Short vs. Long Term Disability Insurance

Updated: Aug 18, 2020

Duration of benefits is not the only difference.

Short Term Disability Insurance will generally begin paying benefits soon after the date of disability and last for three (3) months or six (6) months. After that, Long Term Disability Insurance takes over and lasts until age 65, 66, or 67, although it can last longer in special cases.

Short and Long Term Disability are actually group insurance terms, and refer to a completely different type of product than individual insurance, which goes by Individual Disability Income (IDI) or Disability Income (DI). Because individual insurance is customized to the applicants' needs, individual insurance does not need to be classified as short or long term term with state regulators the way group insurance does. Individual insurance simply gets configured according to individual desires.

The real reason for the differentiating Short Term from Long Term Disability is to provide different funding methods for employers.

As a group employee benefit, funding can be either self-funded or insured. Self-funded means that the group is using it's own cash reserves to pay the promised employee benefits as claims are incurred. Self-funding is extremely rare for Long Term Disability benefits, even for large groups. Short Term Disability benefits, however, are often self-funded among large employers because the short Benefit Period leaves little risk to be transferred, allowing employers to capture the risk premium for themselves.

Small and mid-sized employers often insure for Short Term Disability anyway, because the HR team must run lean and is not equipped to manage the legal risk that disability brings. Insured programs reduce employer legal risk by transferring responsibilities to an insurance company, which must stay on top of regulatory changes, execute requirements in accordance with the law, and use pre-determined protocols for managing claims so that employers don't make the mistake of treating employees differently.

The business motivation to adopt Short and Long Term Disability Insurance is to stabilize payroll and reduce the legal risks associated with terminating sick employees. Almost all businesses name labor as their highest expense. Many businesses readily admit that managing compensation costs is a constant struggle. So, when workers become unproductive for health reasons, the business faces difficult questions about when to let them go and how this would best be handled. Instead of firing sick employees just as they are about to lose their house, which may invite legal action and employee relations problems, employers use disability insurance to voluntarily coax employees off the payroll and leave it to the insurer to pay benefits for as long as the policy permits.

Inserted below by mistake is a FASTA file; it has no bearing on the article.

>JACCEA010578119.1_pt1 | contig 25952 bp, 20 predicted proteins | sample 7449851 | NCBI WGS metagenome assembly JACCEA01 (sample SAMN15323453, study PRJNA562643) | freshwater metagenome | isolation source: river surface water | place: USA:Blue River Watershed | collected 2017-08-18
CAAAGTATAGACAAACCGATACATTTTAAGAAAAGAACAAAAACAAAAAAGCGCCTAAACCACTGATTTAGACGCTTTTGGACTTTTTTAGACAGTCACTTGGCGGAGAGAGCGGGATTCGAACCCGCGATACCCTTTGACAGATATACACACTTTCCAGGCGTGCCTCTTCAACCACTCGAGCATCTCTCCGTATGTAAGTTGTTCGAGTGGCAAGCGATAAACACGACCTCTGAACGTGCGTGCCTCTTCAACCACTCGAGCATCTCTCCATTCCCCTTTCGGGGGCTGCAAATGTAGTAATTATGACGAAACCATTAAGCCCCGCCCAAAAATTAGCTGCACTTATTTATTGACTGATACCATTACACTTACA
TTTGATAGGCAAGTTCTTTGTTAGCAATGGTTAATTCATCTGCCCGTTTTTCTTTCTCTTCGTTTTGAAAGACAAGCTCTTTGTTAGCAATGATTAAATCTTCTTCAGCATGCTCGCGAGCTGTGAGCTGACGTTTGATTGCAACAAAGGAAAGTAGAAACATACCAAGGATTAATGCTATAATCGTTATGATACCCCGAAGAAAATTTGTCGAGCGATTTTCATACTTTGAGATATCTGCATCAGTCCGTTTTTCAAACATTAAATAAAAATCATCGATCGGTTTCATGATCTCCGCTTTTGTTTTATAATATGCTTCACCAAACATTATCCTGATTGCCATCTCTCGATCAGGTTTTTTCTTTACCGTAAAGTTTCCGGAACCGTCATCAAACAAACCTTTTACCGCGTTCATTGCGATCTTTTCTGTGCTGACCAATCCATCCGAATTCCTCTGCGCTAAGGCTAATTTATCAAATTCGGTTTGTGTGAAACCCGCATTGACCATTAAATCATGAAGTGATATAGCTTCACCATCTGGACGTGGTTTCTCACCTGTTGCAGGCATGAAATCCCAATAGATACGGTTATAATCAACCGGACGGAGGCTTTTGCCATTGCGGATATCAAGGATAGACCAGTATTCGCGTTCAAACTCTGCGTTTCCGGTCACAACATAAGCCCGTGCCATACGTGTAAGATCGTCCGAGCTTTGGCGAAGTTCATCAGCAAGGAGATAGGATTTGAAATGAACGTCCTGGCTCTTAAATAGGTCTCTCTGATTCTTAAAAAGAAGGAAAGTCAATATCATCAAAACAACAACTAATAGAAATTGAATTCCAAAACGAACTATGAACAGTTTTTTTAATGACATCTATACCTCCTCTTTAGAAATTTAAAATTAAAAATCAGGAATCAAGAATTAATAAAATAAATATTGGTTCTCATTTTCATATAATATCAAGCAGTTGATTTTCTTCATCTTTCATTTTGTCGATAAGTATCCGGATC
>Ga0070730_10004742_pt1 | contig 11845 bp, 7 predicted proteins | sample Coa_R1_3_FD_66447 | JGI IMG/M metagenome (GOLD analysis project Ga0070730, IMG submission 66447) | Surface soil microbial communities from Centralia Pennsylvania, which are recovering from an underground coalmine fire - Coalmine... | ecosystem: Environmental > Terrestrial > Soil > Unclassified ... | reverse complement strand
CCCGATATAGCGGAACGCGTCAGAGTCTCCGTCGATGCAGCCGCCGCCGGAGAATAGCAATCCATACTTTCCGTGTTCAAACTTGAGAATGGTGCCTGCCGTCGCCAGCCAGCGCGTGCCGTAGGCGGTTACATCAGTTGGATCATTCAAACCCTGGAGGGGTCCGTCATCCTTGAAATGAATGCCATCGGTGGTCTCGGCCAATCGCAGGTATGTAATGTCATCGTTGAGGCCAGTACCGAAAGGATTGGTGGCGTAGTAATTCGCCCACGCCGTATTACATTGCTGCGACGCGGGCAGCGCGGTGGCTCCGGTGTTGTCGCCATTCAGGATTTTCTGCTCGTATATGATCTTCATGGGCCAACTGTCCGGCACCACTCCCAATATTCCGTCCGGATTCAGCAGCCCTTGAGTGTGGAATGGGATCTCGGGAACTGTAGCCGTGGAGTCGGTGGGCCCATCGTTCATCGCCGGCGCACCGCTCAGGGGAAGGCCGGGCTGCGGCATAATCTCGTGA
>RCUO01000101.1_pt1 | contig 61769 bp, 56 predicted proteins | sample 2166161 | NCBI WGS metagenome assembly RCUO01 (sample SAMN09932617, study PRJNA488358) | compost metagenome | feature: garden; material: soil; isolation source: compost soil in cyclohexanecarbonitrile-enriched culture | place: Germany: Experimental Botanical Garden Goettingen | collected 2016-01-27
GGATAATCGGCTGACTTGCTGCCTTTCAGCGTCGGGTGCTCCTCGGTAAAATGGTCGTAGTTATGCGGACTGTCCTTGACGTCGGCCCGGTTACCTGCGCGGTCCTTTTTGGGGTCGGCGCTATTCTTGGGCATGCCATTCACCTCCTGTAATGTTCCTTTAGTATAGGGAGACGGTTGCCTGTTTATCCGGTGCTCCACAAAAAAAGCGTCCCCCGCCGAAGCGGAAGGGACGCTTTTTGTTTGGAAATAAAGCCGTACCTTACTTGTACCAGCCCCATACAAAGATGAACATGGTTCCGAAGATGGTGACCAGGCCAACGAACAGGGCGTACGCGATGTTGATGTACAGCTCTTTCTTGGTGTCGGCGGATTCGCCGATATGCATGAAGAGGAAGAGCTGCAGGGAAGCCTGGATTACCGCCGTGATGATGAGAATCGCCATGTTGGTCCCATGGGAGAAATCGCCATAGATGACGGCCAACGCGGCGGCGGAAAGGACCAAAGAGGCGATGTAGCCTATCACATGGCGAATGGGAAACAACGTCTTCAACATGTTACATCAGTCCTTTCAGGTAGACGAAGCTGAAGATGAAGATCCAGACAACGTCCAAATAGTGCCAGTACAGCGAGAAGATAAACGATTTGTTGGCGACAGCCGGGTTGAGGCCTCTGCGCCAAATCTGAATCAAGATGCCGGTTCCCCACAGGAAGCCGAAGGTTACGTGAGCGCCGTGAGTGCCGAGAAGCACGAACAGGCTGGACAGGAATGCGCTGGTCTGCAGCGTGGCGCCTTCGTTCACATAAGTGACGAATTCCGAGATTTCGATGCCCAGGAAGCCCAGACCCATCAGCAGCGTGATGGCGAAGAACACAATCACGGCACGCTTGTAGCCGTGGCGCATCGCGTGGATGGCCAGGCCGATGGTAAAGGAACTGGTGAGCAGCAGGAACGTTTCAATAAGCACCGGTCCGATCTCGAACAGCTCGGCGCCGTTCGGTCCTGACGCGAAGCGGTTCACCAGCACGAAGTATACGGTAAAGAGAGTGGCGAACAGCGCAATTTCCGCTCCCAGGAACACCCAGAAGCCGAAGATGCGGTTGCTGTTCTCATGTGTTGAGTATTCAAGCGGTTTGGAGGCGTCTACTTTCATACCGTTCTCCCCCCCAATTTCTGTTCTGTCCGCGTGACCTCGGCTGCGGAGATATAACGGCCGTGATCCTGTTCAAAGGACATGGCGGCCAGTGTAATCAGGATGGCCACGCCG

Maternity or pregnancy benefits are a common application for Short Term Disability, whether insured or not. However, only group Short Term Disability is required by law to treat pregnancy as any other illness. Individual disability insurance typically excludes for normal pregnancy or is subject to a ninety-day waiting period, which of course makes it unlikely for benefits to be paid unless there are complications. Between these two options, a ninety day waiting period with normal pregnancy included is the better choice because the reliability of policy performance is more important than small dollar timing issues.

On the job injuries are effectively not covered with short term disability insurance due to integration with workers compensation, although workers compensation may not apply to everyone, especially salaried employees and owners who may qualify as exempt, in which case there will be some benefit. There is more variety in the individual market, where policies are available both with and without occupational coverage.


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